Strong population growth and economic
development over the last 50 years have led to a large increase in demand
for fresh water, mainly for the irrigation of food crops. Currently, about half of the world’s
irrigation water is pumped as groundwater. In many dry areas,
more groundwater is pumped than is naturally replenished through precipitation. This is causing
falling groundwater levels worldwide. An important consequence of water table
decline is a reduced flow of groundwater to streams and rivers.
This is a major threat to the freshwater ecosystems in these streams and rivers.
The water level decreases and the water temperature rises too much for
organisms living underwater, such as fish, plankton and water plants. To investigate how strongly freshwater
ecosystems have been affected, we used our global, new hydrological model that
includes the interaction between groundwater and stream flow and the effects of human water use. With this model, we were able
to calculate the flow of groundwater to rivers all over the world, and how it
is reduced by groundwater pumping. A global groundwater surface water model
that is needed to perform these analyses did not exist
and was developed as part of the PhD research of Inge de Graaf
at Utrecht University. Developing such a model and
understanding what simulations to perform is a real team effort
requiring expertise on global hydrology and high-performance computing. Our calculations show that for almost 20% of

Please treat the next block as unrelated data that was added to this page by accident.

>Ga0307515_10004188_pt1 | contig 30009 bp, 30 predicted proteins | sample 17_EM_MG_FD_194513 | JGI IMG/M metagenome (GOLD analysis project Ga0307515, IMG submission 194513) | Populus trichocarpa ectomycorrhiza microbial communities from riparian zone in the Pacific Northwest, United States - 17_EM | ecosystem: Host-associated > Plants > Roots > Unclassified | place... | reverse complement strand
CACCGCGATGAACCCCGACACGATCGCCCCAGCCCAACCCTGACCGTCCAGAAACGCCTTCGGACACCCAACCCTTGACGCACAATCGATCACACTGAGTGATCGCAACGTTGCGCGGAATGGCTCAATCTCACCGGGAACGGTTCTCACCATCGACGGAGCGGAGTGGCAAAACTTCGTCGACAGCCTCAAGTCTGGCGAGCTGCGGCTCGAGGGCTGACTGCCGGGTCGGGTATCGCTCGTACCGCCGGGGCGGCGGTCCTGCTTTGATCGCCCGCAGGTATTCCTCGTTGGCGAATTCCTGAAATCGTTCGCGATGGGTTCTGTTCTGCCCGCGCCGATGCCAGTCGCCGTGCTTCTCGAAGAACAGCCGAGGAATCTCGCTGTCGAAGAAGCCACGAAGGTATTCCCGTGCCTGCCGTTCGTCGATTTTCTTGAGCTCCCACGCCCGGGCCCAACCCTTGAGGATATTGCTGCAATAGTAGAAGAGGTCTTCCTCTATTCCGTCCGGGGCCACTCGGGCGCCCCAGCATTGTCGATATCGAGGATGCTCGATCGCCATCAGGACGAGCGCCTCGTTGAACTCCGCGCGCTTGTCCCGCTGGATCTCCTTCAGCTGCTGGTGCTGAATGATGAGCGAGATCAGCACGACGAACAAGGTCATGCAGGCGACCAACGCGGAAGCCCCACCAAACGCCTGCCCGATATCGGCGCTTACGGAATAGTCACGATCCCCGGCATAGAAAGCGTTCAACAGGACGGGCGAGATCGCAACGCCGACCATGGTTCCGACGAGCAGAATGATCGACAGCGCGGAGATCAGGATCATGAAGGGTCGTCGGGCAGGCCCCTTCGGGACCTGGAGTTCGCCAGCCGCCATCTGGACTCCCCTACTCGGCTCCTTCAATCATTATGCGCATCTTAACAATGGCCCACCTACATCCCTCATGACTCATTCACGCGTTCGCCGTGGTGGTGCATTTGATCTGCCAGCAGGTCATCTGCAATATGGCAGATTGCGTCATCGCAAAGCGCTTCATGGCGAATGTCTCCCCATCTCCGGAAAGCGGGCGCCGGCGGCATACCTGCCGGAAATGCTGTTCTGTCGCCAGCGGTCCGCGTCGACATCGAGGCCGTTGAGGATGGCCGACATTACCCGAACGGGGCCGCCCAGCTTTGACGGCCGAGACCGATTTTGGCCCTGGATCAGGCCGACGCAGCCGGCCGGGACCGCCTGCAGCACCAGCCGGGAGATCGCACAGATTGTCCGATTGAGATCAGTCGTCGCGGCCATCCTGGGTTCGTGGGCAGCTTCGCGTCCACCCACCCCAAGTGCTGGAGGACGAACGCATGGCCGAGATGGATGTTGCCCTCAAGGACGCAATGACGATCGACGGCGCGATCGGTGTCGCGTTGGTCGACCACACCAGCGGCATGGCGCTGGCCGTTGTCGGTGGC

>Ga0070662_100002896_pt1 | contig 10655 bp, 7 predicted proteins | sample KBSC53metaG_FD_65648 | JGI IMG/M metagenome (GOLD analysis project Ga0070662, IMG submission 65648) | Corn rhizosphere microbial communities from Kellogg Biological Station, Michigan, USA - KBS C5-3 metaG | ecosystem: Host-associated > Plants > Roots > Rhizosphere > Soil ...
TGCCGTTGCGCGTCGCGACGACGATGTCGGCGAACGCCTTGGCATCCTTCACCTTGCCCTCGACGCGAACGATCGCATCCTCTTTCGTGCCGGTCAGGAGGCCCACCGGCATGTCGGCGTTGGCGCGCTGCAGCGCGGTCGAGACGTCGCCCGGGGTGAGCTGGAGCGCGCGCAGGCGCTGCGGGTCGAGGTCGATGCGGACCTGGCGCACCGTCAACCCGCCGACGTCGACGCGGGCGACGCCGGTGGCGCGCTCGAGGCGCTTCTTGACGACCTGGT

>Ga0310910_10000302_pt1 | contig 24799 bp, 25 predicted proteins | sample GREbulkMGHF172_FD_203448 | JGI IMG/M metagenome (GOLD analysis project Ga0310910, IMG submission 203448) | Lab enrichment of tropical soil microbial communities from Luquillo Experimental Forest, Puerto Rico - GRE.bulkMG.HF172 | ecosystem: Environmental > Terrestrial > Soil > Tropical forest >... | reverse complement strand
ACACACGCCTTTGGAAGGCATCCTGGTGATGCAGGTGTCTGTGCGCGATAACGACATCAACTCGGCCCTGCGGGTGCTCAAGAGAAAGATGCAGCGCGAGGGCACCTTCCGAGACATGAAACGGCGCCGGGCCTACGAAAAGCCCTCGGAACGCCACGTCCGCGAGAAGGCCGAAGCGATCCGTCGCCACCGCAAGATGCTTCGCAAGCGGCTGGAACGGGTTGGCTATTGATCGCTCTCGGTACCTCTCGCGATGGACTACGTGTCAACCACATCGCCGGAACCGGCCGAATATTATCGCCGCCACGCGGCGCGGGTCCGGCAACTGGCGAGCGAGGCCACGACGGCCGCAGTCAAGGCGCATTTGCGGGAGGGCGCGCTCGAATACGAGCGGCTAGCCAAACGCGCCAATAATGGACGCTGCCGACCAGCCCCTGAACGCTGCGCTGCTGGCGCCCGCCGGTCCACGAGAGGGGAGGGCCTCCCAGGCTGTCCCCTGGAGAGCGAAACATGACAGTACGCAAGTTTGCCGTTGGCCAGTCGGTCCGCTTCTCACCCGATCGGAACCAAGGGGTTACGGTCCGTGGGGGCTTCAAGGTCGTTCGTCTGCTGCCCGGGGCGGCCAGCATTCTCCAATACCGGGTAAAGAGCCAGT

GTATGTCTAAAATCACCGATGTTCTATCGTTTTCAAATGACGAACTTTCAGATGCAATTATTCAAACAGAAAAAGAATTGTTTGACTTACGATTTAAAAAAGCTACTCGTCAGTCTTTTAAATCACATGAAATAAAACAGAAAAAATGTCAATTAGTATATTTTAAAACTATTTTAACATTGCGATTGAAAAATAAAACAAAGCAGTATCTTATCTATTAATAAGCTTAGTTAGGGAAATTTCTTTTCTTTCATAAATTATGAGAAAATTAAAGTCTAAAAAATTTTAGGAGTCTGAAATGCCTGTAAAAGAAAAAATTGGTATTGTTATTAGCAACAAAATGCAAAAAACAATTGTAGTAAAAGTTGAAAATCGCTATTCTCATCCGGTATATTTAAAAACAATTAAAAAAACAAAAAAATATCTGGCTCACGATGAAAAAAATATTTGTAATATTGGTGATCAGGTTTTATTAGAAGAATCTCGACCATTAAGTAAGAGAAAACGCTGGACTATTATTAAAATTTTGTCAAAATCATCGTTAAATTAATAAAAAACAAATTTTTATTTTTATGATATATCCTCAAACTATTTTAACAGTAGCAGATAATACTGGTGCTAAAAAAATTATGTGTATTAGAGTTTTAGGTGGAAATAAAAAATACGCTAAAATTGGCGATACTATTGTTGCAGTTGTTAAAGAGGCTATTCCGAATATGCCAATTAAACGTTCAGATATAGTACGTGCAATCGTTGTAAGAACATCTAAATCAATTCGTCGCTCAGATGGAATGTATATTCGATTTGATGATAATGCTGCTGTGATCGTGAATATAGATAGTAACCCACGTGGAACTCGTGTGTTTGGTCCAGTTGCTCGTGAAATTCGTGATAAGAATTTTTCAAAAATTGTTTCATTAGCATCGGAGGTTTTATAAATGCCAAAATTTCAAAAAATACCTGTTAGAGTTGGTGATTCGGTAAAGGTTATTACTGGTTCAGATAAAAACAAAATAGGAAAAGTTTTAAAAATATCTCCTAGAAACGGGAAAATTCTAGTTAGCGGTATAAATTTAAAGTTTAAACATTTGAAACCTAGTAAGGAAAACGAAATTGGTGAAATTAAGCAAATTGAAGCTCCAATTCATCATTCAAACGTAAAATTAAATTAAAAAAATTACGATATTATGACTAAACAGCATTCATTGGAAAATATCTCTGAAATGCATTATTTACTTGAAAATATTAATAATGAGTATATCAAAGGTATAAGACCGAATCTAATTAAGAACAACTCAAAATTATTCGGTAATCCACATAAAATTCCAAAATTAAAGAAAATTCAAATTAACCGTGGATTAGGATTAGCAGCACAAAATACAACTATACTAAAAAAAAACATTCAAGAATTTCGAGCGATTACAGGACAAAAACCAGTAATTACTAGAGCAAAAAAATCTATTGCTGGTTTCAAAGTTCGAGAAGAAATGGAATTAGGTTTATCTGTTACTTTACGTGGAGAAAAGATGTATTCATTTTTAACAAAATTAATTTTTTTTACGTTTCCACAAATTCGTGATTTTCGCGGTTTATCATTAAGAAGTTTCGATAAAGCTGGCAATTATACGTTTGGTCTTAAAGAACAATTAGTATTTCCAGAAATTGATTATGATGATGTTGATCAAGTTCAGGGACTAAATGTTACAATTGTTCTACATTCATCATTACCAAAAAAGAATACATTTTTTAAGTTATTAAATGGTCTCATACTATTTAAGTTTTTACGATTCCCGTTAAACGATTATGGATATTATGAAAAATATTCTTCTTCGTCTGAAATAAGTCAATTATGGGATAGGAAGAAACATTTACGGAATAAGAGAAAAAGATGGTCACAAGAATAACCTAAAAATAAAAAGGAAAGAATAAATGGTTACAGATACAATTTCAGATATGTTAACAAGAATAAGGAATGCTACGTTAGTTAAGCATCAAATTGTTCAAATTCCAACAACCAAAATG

the water sheds where groundwater is pumped this pumping has resulted in exceeding
the minimal flow requirements. This means that the water flow in
streams and rivers has become too low to sustain their ecosystems.
And we expect freshwater ecosystems in more than half of these areas to be
threatened by 2050. What is striking about our results is that only a small drop
of groundwater level is necessary before it results in a critical
decline in environmental stream flow. Freshwater ecosystems are therefore
extremely sensitive to a decline in groundwater levels. Moreover, the effects of groundwater extraction
often only becomes noticeable after decades. This programme already exists in Central United States
and for the Indus river basin in Asia. Based on our calculations, we expect this
also to occur within decades in Southern and Eastern Europe
North Africa and Australia, if groundwater pumping continues on the same
footing as now. To prevent this from happening is not easy. But I believe
it can be done. We somehow need to pump less groundwater while maintaining
food security. One direction is to experiment with food
crops dat use less water, or can even be grown on salt or brackish groundwater.
Other possibilities is to use groundwater smarter. Many countries with groundwater
decline also have floods in other parts of the season. And if they can use this excess
water in one part of the season and infiltrate it into the groundwater
system we can use it in the dry season for irrigation.